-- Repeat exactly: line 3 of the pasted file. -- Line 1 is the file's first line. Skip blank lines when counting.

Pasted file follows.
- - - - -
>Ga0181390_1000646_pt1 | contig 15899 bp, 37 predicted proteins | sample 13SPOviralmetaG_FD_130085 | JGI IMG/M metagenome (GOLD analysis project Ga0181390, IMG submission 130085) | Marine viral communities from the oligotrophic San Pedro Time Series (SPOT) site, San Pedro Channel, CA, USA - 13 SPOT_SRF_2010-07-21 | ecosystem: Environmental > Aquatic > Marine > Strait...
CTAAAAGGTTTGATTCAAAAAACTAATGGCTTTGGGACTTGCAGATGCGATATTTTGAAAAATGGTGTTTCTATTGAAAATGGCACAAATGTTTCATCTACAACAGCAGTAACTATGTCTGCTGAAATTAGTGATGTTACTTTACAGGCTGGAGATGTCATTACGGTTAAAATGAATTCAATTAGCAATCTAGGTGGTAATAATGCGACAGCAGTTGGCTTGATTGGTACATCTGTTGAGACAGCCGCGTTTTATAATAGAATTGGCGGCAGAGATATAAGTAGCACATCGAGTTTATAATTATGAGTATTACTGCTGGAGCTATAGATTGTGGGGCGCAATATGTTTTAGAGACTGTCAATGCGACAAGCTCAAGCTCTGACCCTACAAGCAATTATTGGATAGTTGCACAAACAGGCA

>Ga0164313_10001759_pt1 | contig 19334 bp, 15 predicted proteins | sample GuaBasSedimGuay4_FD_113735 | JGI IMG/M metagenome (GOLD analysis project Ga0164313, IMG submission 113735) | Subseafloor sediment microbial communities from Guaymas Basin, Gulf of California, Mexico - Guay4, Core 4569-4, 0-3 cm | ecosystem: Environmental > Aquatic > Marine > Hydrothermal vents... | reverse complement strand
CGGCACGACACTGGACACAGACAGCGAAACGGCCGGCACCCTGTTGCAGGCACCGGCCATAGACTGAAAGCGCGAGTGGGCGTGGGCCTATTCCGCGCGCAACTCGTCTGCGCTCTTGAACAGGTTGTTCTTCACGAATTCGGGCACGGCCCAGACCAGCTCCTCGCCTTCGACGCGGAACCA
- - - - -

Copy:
>Ga0164313_10001759_pt1 | contig 19334 bp, 15 predicted proteins | sample GuaBasSedimGuay4_FD_113735 | JGI IMG/M metagenome (GOLD analysis project Ga0164313, IMG submission 113735) | Subseafloor sediment microbial communities from Guaymas Basin, Gulf of California, Mexico - Guay4, Core 4569-4, 0-3 cm | ecosystem: Environmental > Aquatic > Marine > Hydrothermal vents... | reverse complement strand